We answered: it made us feel adult, independent, empowered, sexy. We were good at it, and that skill reflected well on our relationship. It made us feel like more than just suburban moms. The Shiny New Sex excitement. That when it worked well, it let us transfer some of that excitement and passion into our relationship. And so forth.
The counselor nodded. “Then why on earth,” he asked, “aren’t you doing that now?”
And so, we began, slowly, to figure out how to start doing that again.
A friend of mine set me up with her married-to-a-man-but-exploring-her-bisexual-side mutual friend, and we hit it off. But if non-monogamy was challenging for me as a childless, urban gadabout, imagine, if you will (You did try to imagine that, didn’t you? Was that fun? Good.), trying to schedule a date as a suburban mom of two. Especially when you are trying to schedule a date WITH a suburban mom of two. Between piano and violin lessons, hockey and soccer practices, swimming lessons, the flu, holidays, visits from in-laws, work and volunteer schedules, children with lice, PA days, and our partners’ own schedules, it could often take weeks to find a time where we could get together and get busy.
And if we found the time, we faced another challenge: finding a place. Clearly, and practically, our homes were off-limits. Neither of us really had the budget to grab a hotel room, although, during desperate times, we did consider it. I started to scout around for opportunities — you need someone to feed your cat over Christmas break? At your house? With bedrooms in it? Sign me up. We found a seedy motel that rented rooms by the hour. We made out in parking lots. Once, we parked later at night in a quiet city park and screwed in the back seat. Moments after climax (mine) a cop knocked on the car window. “The park’s closed,” he told us, shining a way-too-bright flashlight into the car before realizing exactly what was going on and turning away discreetly. He seemed entirely nonplussed at the sight of two half-dressed adult woman entwined in the back of a vehicle; I’m guessing it happens more often than we think.
In fact, I’m entirely positive that it happens more often than anyone thinks. You are, too.
And, you know? It would happen waaaaaaaaaaaaay more, too, if we could just find some way to rejig the fucking soccer or hockey or dance or swimming or potluck or piano or haircut or field trip or volunteer gig schedule so that it was more compatible with the fucking fucking schedule.
Recently, I met someone at a conference. We hit it off, we had a brief encounter, we continued to text, had a phone date — which was totally hot until her husband came home. She missed our second scheduled phone date because she fell asleep in her toddler’s bed, which might have irked me more had I not been trapped in bed next to my nine-year-old, who was having nightmares and was scared to sleep alone.
The best extramarital sex I currently have seems to be at conferences, where family obligations are, mercifully, someone else’s problem for a few days, where alcohol runs free and where hotel rooms have locks on doors and are furnished with beds. Glorious beds that other people make for you after the fact, beds where no toddlers or spooked nine-year-olds lie, beds that aren’t the back seats of cars where, say, your heel might get stuck in (true story) a wad of somebody’s else’s child’s cast-off chewing gum. For example.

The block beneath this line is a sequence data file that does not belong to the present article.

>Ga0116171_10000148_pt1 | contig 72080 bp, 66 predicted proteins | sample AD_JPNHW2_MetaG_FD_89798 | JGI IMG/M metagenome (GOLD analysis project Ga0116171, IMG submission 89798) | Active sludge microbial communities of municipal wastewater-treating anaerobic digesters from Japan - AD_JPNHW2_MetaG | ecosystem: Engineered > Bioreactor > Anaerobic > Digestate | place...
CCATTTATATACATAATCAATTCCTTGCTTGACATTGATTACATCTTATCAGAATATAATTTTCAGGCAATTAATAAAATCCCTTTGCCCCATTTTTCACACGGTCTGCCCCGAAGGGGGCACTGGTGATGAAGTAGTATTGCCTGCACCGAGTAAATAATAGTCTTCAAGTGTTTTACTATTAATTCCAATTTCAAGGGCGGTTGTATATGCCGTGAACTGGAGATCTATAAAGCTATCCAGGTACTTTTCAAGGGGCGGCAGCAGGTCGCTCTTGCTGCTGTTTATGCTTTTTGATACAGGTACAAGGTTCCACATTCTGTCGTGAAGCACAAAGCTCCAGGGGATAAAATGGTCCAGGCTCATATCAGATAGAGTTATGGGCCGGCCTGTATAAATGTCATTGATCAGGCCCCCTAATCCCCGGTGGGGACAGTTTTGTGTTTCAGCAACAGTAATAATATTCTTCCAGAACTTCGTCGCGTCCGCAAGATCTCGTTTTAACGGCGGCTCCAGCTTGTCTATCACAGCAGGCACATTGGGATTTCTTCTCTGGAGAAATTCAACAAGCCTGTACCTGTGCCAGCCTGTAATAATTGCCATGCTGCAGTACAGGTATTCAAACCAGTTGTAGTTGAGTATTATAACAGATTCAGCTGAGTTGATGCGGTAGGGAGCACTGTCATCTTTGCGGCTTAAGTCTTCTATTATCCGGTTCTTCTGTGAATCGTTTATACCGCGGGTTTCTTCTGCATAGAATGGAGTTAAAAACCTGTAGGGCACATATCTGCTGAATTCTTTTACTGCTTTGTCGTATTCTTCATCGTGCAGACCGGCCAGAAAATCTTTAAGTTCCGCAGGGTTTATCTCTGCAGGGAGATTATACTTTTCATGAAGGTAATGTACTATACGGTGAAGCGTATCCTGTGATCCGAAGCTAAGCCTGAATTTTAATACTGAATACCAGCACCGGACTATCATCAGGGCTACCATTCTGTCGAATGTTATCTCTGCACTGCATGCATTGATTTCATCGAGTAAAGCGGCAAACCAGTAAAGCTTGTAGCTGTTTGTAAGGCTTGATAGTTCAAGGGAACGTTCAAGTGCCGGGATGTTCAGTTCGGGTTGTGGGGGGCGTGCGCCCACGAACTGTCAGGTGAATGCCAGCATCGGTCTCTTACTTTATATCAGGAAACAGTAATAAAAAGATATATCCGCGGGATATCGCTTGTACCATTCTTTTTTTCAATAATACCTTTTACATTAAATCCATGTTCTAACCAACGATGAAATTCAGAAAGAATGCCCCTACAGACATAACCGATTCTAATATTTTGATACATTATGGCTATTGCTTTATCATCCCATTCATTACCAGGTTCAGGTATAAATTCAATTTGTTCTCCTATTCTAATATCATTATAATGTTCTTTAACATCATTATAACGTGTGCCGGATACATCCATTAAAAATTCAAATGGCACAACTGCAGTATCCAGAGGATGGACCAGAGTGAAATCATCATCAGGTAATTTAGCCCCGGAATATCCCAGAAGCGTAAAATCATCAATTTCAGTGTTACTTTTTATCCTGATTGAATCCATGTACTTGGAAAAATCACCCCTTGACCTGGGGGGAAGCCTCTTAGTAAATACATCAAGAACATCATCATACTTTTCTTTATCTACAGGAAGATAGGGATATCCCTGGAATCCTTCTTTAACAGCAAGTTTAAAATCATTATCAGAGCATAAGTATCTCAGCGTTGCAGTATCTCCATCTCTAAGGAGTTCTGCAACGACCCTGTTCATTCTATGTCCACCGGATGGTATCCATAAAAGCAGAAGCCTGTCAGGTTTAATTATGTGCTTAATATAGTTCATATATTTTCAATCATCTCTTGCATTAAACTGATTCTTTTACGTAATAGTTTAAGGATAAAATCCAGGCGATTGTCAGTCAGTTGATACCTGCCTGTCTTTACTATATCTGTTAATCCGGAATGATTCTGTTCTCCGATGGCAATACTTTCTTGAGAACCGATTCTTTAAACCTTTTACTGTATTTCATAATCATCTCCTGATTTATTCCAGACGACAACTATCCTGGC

What’s my point here?
My point is not that fun and hot sex with Shiny New people is hot and fun and that I highly recommend it, especially if engaging in said fun and hot sex with Shiny New people is something that your primary partner doesn’t mind you doing. On occasion, and in particular if you engage in fun and familiar sex with your primary partner as part of that arrangement. And that you don’t lose yourself so far into the Shiny New person that you forget about your Regular and Familiar partner. (That, my friend, is an entirely different essay.) My point is not that, although I do think that that is a good point to make.
My point is that if you are partnered, with children, and you manage to maintain some semblance of a regular or satisfying sex life with your partner, then you deserve a fucking medal (double entendre entirely intended). Moreover, though, if you are partnered, with children, and you manage to maintain not only some semblance of a regular and satisfying sex life with your partner, but also manage to maintain some kind of regular and satisfying sex life with someone else in addition to that partner — with that partner’s blessing, even — then you, my friend, are a Golden Ninja Sex Unicorn, able to coordinate eight conflicting iCalendars in a single bound. I bow to you. We all bow to you.
And when you crash, as you inevitably will, from the sheer exhaustion of managing it all, we will be there to catch you. We will make you soup, and rub your shoulders, and tuck you up in bed for a nap. We will do all this for you, and then, when you wake up, you will divulge Every. Last. Detail. Deal? Deal. Now go play.
(This post is part of our Blunt Talk About Sex series)